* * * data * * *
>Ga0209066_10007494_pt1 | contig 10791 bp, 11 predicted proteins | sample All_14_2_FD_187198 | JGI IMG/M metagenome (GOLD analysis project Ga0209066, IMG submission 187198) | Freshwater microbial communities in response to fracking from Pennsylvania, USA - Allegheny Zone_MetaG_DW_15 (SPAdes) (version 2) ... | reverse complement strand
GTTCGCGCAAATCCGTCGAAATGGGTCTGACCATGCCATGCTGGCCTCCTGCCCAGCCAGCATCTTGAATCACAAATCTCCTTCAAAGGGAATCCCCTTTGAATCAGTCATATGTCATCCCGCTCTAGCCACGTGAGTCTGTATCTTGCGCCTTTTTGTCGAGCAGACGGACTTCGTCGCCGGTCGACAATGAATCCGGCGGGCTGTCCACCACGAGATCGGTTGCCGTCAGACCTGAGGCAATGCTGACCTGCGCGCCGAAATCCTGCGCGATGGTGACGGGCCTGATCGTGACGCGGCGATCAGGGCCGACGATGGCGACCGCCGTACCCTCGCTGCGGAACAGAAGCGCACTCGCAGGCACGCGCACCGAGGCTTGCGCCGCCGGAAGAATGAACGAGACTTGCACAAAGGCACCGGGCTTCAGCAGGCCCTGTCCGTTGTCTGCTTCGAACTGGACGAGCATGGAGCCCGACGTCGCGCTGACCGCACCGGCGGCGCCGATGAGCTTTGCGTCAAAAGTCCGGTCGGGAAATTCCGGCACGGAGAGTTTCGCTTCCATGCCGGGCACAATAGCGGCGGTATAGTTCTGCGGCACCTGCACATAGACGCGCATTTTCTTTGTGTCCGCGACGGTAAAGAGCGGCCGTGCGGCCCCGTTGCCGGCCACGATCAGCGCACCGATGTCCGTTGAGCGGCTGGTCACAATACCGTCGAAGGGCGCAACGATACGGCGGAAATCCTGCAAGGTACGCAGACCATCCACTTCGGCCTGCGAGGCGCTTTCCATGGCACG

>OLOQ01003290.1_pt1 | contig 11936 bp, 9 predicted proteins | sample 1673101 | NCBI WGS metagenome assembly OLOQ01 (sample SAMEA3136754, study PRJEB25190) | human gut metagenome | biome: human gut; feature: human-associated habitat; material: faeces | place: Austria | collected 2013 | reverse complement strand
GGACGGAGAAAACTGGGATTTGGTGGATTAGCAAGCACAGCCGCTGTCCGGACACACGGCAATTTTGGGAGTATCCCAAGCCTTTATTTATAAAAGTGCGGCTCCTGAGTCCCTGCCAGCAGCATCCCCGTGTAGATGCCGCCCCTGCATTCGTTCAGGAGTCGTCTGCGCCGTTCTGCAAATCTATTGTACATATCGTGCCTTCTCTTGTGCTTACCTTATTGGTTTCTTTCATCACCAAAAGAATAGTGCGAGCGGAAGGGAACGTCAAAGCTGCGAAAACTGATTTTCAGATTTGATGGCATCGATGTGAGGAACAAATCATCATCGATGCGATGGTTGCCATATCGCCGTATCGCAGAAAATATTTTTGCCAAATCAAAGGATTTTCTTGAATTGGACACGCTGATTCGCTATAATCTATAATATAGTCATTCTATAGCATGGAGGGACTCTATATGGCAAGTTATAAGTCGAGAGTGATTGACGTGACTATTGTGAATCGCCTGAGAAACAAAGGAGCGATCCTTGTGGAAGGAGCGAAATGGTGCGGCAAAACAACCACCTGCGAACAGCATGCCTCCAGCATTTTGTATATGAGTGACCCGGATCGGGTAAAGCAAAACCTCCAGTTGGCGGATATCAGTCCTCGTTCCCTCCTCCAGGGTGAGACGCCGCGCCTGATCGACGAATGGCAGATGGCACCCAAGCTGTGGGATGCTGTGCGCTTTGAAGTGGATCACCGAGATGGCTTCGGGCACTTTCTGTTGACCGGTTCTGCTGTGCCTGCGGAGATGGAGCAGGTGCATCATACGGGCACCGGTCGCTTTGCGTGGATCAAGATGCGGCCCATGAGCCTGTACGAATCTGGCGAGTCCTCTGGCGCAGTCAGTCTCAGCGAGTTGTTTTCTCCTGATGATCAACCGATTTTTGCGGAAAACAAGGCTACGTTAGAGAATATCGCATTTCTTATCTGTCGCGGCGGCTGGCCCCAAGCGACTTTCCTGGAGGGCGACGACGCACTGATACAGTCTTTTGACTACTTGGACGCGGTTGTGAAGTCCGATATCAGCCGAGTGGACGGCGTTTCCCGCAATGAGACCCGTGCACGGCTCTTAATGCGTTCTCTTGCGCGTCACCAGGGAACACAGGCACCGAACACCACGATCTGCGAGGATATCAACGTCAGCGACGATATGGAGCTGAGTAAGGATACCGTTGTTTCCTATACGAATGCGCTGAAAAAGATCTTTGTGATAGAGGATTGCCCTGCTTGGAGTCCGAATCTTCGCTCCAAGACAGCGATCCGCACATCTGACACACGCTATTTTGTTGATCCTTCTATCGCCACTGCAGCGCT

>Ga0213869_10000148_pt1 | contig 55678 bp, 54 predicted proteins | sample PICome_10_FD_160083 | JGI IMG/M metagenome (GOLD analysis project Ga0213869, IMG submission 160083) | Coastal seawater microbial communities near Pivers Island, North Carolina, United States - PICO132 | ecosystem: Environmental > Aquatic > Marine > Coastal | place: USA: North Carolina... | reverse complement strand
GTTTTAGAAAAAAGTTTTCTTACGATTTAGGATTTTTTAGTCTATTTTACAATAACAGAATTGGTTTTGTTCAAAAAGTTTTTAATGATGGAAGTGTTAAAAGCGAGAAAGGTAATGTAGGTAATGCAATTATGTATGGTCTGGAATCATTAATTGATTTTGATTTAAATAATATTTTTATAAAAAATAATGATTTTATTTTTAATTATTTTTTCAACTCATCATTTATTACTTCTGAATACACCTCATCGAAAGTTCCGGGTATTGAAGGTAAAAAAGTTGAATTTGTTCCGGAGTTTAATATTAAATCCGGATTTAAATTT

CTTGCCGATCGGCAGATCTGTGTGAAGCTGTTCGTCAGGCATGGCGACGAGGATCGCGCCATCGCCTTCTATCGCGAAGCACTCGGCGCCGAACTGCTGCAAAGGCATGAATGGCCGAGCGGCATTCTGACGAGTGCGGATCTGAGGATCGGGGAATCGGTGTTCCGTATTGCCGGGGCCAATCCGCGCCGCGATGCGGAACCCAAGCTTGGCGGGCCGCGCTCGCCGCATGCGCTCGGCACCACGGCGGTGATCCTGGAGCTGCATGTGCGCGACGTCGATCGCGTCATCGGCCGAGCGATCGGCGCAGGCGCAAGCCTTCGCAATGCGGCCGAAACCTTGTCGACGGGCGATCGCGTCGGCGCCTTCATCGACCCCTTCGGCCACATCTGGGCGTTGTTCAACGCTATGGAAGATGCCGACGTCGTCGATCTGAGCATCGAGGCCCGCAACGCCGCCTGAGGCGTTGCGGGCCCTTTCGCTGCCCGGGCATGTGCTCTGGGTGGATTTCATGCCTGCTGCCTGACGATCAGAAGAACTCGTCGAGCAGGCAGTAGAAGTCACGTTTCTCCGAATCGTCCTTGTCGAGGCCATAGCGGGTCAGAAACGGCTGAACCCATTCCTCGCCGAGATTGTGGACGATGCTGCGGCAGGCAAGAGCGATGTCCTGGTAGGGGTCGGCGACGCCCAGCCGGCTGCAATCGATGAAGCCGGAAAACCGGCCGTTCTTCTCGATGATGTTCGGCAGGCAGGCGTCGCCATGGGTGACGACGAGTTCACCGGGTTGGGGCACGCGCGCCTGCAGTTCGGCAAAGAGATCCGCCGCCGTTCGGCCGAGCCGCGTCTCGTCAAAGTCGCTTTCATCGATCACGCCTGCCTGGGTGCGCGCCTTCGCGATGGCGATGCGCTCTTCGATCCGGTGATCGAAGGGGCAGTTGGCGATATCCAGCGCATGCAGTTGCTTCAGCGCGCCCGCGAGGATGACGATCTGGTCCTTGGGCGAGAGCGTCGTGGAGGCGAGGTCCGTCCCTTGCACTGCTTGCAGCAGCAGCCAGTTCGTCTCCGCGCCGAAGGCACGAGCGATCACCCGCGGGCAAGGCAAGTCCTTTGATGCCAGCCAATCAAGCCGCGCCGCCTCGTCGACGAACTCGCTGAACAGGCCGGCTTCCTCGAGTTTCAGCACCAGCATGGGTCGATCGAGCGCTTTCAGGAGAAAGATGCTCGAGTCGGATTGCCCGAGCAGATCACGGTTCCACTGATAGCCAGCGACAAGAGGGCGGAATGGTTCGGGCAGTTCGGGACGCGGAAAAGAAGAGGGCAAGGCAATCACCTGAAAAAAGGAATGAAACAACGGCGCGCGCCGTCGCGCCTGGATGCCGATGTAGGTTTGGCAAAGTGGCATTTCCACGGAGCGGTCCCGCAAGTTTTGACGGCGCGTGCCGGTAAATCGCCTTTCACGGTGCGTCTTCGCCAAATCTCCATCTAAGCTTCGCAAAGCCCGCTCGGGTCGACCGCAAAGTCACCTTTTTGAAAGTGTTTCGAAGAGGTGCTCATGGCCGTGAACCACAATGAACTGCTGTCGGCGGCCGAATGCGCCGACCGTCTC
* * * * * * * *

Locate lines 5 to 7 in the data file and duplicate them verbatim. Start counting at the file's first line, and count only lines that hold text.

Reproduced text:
>Ga0213869_10000148_pt1 | contig 55678 bp, 54 predicted proteins | sample PICome_10_FD_160083 | JGI IMG/M metagenome (GOLD analysis project Ga0213869, IMG submission 160083) | Coastal seawater microbial communities near Pivers Island, North Carolina, United States - PICO132 | ecosystem: Environmental > Aquatic > Marine > Coastal | place: USA: North Carolina... | reverse complement strand
GTTTTAGAAAAAAGTTTTCTTACGATTTAGGATTTTTTAGTCTATTTTACAATAACAGAATTGGTTTTGTTCAAAAAGTTTTTAATGATGGAAGTGTTAAAAGCGAGAAAGGTAATGTAGGTAATGCAATTATGTATGGTCTGGAATCATTAATTGATTTTGATTTAAATAATATTTTTATAAAAAATAATGATTTTATTTTTAATTATTTTTTCAACTCATCATTTATTACTTCTGAATACACCTCATCGAAAGTTCCGGGTATTGAAGGTAAAAAAGTTGAATTTGTTCCGGAGTTTAATATTAAATCCGGATTTAAATTT

CTTGCCGATCGGCAGATCTGTGTGAAGCTGTTCGTCAGGCATGGCGACGAGGATCGCGCCATCGCCTTCTATCGCGAAGCACTCGGCGCCGAACTGCTGCAAAGGCATGAATGGCCGAGCGGCATTCTGACGAGTGCGGATCTGAGGATCGGGGAATCGGTGTTCCGTATTGCCGGGGCCAATCCGCGCCGCGATGCGGAACCCAAGCTTGGCGGGCCGCGCTCGCCGCATGCGCTCGGCACCACGGCGGTGATCCTGGAGCTGCATGTGCGCGACGTCGATCGCGTCATCGGCCGAGCGATCGGCGCAGGCGCAAGCCTTCGCAATGCGGCCGAAACCTTGTCGACGGGCGATCGCGTCGGCGCCTTCATCGACCCCTTCGGCCACATCTGGGCGTTGTTCAACGCTATGGAAGATGCCGACGTCGTCGATCTGAGCATCGAGGCCCGCAACGCCGCCTGAGGCGTTGCGGGCCCTTTCGCTGCCCGGGCATGTGCTCTGGGTGGATTTCATGCCTGCTGCCTGACGATCAGAAGAACTCGTCGAGCAGGCAGTAGAAGTCACGTTTCTCCGAATCGTCCTTGTCGAGGCCATAGCGGGTCAGAAACGGCTGAACCCATTCCTCGCCGAGATTGTGGACGATGCTGCGGCAGGCAAGAGCGATGTCCTGGTAGGGGTCGGCGACGCCCAGCCGGCTGCAATCGATGAAGCCGGAAAACCGGCCGTTCTTCTCGATGATGTTCGGCAGGCAGGCGTCGCCATGGGTGACGACGAGTTCACCGGGTTGGGGCACGCGCGCCTGCAGTTCGGCAAAGAGATCCGCCGCCGTTCGGCCGAGCCGCGTCTCGTCAAAGTCGCTTTCATCGATCACGCCTGCCTGGGTGCGCGCCTTCGCGATGGCGATGCGCTCTTCGATCCGGTGATCGAAGGGGCAGTTGGCGATATCCAGCGCATGCAGTTGCTTCAGCGCGCCCGCGAGGATGACGATCTGGTCCTTGGGCGAGAGCGTCGTGGAGGCGAGGTCCGTCCCTTGCACTGCTTGCAGCAGCAGCCAGTTCGTCTCCGCGCCGAAGGCACGAGCGATCACCCGCGGGCAAGGCAAGTCCTTTGATGCCAGCCAATCAAGCCGCGCCGCCTCGTCGACGAACTCGCTGAACAGGCCGGCTTCCTCGAGTTTCAGCACCAGCATGGGTCGATCGAGCGCTTTCAGGAGAAAGATGCTCGAGTCGGATTGCCCGAGCAGATCACGGTTCCACTGATAGCCAGCGACAAGAGGGCGGAATGGTTCGGGCAGTTCGGGACGCGGAAAAGAAGAGGGCAAGGCAATCACCTGAAAAAAGGAATGAAACAACGGCGCGCGCCGTCGCGCCTGGATGCCGATGTAGGTTTGGCAAAGTGGCATTTCCACGGAGCGGTCCCGCAAGTTTTGACGGCGCGTGCCGGTAAATCGCCTTTCACGGTGCGTCTTCGCCAAATCTCCATCTAAGCTTCGCAAAGCCCGCTCGGGTCGACCGCAAAGTCACCTTTTTGAAAGTGTTTCGAAGAGGTGCTCATGGCCGTGAACCACAATGAACTGCTGTCGGCGGCCGAATGCGCCGACCGTCTC